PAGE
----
Public Papers - 1989
Statement by Press Secretary Fitzwater on the President's Meeting With Violeta Chamorro of Nicaragua
The President met at 3 p.m. today with Violeta Chamorro, Presidential candidate of the United Nicaraguan Opposition. They discussed the great progress the opposition coalition has made in the struggle to bring democracy to Nicaragua. The President expressed to Mrs. Chamorro his best wishes for her and the Nicaraguan people. The President stated that the United States stands firmly behind the Nicaraguan opposition's demands for fairness in the campaign. The President and Mrs. Chamorro agreed that although the Nicaraguan Government has taken several measures to permit greater freedoms, the Sandinistas have not fully complied with their agreement of August 4 with the opposition coalition. More needs to be done, such as providing equal access to television and full amnesty for political prisoners.
The President and Mrs. Chamorro spoke about the need for the Nicaraguan Government to renew the cease-fire with the Nicaraguan resistance. Both expressed concern that a failure to do so might be used to suppress political activity and the free expression of political will by the Nicaraguan people. The President hopes that in the talks in New York between the Sandinistas and the resistance, the Nicaraguan Government will agree to make a cease-fire effective and permanent, and create the conditions whereby the resistance could voluntarily return to their homes in safety and with full political and civil rights.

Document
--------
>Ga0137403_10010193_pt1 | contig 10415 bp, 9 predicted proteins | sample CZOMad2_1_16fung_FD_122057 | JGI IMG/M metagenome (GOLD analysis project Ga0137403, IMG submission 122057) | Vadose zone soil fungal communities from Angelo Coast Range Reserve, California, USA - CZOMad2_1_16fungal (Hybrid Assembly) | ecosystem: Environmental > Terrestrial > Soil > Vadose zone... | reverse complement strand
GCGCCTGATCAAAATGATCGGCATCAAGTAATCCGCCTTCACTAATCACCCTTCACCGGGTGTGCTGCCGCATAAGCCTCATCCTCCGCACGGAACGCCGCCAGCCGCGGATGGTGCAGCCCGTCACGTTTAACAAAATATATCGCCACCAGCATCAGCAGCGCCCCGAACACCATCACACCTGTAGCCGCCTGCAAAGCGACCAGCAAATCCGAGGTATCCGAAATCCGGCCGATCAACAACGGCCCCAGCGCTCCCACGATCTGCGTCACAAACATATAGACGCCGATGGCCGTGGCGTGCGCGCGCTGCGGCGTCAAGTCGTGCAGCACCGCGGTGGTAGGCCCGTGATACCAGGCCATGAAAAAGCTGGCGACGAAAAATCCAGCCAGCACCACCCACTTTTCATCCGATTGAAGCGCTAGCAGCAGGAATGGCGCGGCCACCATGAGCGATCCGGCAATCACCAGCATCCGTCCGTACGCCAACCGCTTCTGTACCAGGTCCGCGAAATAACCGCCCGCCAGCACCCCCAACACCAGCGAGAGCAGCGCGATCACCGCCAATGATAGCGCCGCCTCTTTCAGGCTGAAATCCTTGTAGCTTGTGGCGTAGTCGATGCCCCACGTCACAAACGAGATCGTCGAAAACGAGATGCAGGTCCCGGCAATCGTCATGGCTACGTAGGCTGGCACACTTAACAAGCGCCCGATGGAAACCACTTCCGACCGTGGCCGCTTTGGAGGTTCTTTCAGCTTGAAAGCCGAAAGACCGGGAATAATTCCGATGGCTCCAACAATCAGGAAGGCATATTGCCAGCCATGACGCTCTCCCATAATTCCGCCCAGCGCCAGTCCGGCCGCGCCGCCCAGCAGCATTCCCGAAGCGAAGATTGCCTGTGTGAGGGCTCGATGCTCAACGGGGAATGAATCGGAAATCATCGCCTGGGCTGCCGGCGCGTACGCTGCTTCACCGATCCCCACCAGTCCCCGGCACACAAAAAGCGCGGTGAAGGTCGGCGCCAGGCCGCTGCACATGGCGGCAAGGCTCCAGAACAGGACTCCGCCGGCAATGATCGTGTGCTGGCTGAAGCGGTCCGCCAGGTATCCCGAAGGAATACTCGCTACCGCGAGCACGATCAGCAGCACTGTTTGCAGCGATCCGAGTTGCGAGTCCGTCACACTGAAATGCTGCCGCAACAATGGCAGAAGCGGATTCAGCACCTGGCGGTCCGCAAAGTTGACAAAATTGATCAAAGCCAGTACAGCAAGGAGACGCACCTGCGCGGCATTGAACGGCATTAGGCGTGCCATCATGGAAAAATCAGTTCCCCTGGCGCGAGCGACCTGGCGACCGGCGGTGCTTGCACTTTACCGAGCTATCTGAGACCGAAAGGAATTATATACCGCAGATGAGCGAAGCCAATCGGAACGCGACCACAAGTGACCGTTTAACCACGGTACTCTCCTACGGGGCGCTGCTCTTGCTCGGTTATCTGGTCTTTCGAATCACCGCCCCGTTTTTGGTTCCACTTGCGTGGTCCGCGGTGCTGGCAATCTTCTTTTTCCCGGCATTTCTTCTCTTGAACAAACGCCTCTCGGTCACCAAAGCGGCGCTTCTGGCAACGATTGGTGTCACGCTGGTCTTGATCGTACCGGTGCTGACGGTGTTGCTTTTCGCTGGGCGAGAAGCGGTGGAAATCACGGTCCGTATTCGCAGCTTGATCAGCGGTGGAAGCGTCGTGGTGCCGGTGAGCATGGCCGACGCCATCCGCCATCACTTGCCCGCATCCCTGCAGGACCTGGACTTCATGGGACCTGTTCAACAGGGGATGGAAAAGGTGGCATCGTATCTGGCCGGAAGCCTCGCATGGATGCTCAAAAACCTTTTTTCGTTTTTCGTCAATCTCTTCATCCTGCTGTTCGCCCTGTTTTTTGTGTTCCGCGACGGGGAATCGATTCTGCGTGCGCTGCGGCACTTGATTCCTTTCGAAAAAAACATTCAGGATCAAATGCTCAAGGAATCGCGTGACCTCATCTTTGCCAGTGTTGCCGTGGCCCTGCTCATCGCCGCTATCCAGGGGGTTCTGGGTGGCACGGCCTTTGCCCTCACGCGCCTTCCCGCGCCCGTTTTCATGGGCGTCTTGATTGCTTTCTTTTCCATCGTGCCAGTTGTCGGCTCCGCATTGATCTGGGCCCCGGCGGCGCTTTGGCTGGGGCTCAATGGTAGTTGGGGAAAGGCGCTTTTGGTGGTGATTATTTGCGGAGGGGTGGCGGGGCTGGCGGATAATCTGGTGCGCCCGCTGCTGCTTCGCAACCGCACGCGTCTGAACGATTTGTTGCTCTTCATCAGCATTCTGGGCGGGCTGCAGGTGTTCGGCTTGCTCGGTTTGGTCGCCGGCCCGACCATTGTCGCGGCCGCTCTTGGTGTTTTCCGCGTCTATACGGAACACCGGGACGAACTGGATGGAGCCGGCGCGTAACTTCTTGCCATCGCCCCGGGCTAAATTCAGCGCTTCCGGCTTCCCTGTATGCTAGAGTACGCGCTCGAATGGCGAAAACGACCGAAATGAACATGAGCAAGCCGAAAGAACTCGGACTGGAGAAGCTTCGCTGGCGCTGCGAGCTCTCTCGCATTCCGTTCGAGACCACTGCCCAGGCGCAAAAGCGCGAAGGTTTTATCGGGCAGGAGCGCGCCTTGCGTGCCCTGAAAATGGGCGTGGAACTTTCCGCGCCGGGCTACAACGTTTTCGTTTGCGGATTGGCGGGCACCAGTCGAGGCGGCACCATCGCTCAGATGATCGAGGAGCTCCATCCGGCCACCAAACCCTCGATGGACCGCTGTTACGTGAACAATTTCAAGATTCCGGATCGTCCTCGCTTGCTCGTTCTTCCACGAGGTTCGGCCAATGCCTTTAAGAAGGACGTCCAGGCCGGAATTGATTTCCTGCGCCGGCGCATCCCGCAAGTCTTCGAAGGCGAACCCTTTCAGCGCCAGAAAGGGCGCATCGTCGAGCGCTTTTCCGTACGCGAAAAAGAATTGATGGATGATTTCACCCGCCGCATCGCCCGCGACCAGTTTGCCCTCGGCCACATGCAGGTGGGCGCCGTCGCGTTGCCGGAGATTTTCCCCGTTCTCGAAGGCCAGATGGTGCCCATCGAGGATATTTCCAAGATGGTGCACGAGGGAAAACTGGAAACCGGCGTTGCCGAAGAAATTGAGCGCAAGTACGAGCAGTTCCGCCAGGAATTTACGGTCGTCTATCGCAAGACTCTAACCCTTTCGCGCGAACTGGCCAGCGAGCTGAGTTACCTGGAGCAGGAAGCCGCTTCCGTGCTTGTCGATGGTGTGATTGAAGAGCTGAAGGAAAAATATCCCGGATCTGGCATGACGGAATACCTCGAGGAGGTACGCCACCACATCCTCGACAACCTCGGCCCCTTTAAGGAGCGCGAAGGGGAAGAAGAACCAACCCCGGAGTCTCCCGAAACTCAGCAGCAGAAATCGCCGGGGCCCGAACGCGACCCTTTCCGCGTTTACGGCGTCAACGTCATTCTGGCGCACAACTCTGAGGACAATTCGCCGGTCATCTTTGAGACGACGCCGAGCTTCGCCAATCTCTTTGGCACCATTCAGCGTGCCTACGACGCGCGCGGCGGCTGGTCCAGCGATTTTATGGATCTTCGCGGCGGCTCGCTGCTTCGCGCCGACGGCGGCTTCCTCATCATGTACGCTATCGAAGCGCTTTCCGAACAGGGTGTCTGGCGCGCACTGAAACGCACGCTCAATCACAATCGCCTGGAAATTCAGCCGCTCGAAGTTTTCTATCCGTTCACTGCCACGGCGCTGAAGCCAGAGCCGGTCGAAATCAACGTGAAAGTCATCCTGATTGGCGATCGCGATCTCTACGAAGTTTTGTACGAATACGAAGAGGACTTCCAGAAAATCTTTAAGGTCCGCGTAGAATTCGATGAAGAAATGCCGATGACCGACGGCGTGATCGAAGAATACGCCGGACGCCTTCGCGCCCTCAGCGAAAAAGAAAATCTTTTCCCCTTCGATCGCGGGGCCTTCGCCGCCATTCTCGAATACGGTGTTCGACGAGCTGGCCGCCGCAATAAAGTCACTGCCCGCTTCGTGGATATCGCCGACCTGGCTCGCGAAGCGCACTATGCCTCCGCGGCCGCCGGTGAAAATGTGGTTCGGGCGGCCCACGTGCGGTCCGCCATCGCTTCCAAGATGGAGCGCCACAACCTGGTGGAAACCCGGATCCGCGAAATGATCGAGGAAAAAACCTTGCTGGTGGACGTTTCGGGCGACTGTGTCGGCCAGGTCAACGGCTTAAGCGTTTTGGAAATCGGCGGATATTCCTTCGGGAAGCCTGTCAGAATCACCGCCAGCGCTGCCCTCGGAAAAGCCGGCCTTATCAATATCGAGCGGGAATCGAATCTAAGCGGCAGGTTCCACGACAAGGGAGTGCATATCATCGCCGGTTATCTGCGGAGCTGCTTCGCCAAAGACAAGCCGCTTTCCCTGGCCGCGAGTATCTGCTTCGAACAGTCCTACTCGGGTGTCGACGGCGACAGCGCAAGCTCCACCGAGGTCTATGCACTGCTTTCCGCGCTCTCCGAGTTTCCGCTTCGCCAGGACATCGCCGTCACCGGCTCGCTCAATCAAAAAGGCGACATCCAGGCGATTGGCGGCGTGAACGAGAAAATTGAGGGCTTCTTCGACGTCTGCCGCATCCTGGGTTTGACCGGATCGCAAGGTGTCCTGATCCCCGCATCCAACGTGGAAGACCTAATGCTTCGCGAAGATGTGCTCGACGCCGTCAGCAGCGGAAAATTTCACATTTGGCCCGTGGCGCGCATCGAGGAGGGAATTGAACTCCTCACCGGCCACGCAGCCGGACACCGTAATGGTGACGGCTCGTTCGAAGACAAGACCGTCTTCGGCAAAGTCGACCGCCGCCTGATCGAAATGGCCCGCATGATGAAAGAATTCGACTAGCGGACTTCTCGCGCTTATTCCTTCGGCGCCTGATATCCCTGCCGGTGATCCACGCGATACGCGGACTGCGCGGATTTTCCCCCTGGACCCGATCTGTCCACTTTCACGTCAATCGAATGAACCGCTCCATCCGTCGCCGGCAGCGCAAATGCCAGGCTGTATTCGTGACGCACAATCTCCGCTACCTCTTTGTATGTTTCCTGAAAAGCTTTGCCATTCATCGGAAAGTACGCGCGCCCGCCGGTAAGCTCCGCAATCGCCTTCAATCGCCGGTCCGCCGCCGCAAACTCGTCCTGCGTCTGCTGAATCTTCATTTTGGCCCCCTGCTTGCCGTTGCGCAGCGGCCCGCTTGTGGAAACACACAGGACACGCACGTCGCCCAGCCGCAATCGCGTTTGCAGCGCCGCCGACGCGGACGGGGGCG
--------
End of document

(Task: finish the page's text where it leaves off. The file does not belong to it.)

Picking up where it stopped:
Mrs. Chamorro stressed the importance of international observers to maintaining a free and fair electoral process. The President stated the Nicaraguan Government should welcome and fully cooperate with all observers, recognizing that a government that says it supports freedom should have nothing to hide. They also discussed international assistance to the electoral process and democratic forces in Nicaragua. Both leaders stated their conviction that such assistance will play a positive role in assuring a fair election.
The President looks forward to the day when, with a democratic government, Nicaraguans will have good political and economic relations with the United States and the rest of the free world, and will be able to begin rebuilding after decades of dictatorship. He received a letter from Mrs. Chamorro stressing that a Chamorro administration would be committed to reconciliation of the Nicaraguan people and reconstruction of the economy in peace and democracy. Should this occur, the President said the United States would be ready to lift the trade embargo and assist in Nicaragua's reconstruction.